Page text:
In any case, I was absolutely not thinking about actually knitting with those other shawls in that book and I know it sort of looked like I was looking at their charts, but I wasn’t.   I was just… reading it for the articles.  


It all happened so fast.  That’s all I can say about the road trip that Rachel and I took to SOAR- what happened when we went, and how we got back.  It was like being hit by a fiber train.  When so much happens in a few days, I decided that photoessay was the only way to go.  I seem to have had a bit of a case of camnesia (forgetting to take pictures) but’s what’s on my camera(s).

We started the trip with a pit stop at Lorna’s Laces in Chicago, and not only did they let us have a good poke around the dye studio, Beth let us have a little fun watching how they dye, and even let RachelH have stab at dying her own yarn. 

Amanda (yarnmanager extraordinaire) took a picture of me while I took a picture of her.   (If you squint in the background you can see the pizza and beer that they had. (The leftovers are thoughtfully documented on their blog.)   Pizza, beer, fun folks and yarn?  Pretty perfect afternoon.)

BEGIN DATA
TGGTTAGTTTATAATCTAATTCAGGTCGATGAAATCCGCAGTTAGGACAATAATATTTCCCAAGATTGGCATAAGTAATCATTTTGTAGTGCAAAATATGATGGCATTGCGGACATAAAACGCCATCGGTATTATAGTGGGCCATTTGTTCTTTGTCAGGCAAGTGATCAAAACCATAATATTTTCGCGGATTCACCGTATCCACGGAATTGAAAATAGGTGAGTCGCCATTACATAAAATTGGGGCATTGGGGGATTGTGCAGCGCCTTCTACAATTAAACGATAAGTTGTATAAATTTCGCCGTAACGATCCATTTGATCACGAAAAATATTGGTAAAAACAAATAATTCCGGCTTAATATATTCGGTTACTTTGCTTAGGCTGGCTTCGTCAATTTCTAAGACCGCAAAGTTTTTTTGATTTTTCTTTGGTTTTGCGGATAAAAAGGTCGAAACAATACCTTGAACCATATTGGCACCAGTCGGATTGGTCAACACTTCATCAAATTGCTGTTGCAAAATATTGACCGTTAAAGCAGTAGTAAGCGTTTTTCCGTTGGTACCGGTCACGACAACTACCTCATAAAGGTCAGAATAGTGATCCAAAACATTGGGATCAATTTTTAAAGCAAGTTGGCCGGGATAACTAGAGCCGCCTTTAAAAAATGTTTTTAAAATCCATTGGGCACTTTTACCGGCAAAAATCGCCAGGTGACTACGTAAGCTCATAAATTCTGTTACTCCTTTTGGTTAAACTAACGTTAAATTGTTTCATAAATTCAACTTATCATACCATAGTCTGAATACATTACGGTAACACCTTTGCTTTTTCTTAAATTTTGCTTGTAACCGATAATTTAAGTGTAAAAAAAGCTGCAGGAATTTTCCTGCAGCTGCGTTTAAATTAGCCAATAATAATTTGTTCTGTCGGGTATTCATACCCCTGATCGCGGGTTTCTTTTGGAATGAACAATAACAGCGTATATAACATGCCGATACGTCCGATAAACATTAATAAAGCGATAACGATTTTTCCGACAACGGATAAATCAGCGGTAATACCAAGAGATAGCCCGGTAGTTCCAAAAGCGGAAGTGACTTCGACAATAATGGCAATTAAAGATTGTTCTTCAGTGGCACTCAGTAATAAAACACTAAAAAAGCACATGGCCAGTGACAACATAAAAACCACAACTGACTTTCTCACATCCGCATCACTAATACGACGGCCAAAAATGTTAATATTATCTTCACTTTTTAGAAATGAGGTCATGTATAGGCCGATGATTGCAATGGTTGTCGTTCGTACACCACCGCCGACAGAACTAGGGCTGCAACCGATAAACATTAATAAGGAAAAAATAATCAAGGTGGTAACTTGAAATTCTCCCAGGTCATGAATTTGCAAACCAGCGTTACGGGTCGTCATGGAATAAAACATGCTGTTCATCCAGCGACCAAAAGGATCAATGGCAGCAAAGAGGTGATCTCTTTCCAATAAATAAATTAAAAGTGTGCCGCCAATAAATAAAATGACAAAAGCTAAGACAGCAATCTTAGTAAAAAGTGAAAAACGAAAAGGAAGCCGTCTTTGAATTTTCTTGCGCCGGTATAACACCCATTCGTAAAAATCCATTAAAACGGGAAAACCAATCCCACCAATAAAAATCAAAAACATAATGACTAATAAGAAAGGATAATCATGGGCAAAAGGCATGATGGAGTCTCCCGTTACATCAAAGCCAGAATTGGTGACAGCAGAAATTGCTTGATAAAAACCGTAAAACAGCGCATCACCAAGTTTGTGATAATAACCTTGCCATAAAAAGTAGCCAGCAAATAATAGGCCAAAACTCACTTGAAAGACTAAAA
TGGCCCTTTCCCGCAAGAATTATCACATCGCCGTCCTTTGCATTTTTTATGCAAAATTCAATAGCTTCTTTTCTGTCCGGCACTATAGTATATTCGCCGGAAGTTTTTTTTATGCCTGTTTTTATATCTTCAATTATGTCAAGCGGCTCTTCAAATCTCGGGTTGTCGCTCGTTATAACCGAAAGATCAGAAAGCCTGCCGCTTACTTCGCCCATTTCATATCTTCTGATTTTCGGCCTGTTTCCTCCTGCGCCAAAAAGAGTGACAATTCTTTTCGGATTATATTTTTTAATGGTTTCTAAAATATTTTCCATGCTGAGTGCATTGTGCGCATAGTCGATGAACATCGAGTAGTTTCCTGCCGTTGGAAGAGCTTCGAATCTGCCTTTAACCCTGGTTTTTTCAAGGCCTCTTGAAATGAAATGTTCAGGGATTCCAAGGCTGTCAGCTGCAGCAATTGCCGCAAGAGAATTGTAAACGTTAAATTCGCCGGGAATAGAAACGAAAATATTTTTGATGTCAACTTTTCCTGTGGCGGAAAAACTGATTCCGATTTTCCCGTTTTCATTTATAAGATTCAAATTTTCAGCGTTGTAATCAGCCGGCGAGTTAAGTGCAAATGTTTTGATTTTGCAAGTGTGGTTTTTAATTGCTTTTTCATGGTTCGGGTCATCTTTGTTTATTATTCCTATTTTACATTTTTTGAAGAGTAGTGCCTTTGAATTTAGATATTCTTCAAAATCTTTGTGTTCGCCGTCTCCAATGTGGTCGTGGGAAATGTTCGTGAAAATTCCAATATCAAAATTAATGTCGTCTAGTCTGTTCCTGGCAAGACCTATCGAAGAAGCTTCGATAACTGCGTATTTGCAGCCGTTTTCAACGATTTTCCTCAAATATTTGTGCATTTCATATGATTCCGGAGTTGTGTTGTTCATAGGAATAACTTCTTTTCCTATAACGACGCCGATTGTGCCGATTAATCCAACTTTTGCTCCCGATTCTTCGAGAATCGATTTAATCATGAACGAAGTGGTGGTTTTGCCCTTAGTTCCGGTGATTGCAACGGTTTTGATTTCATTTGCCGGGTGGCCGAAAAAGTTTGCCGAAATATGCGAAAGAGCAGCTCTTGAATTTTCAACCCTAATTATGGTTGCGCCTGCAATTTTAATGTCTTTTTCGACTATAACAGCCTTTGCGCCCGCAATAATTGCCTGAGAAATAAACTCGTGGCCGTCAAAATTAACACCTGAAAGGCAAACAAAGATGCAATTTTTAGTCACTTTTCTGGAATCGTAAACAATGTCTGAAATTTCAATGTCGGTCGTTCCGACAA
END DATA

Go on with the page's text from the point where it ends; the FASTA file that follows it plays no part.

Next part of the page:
That smile says "Best buffet ever!" 

We left reluctantly and drove on to Wisconsin, and the resort was on a pretty, pretty lake that put on a fine sunrise complete with mist drifting across the water and ducks that thoughtfully arranged themselves for the shot.

The first morning I had a class with Margaret Stove.  I’m entirely in love with her, and she specializes in spinning fine, fine yarns.  We worked on spinning, she passed around some of here incredible work…

and I spun… by Margaret Stove standards…

A bulky weight yarn.  That’s a penny for scale. Compared to how Margaret spins I’m a total hack. She has you check your singles under a MICROSCOPE to see how you’re doing. I was pretty impressed with myself until that moment, but it’s still the best I’ve ever managed.  It’s under-plied, but considering that I could hardly see it while I was working I like it anyway.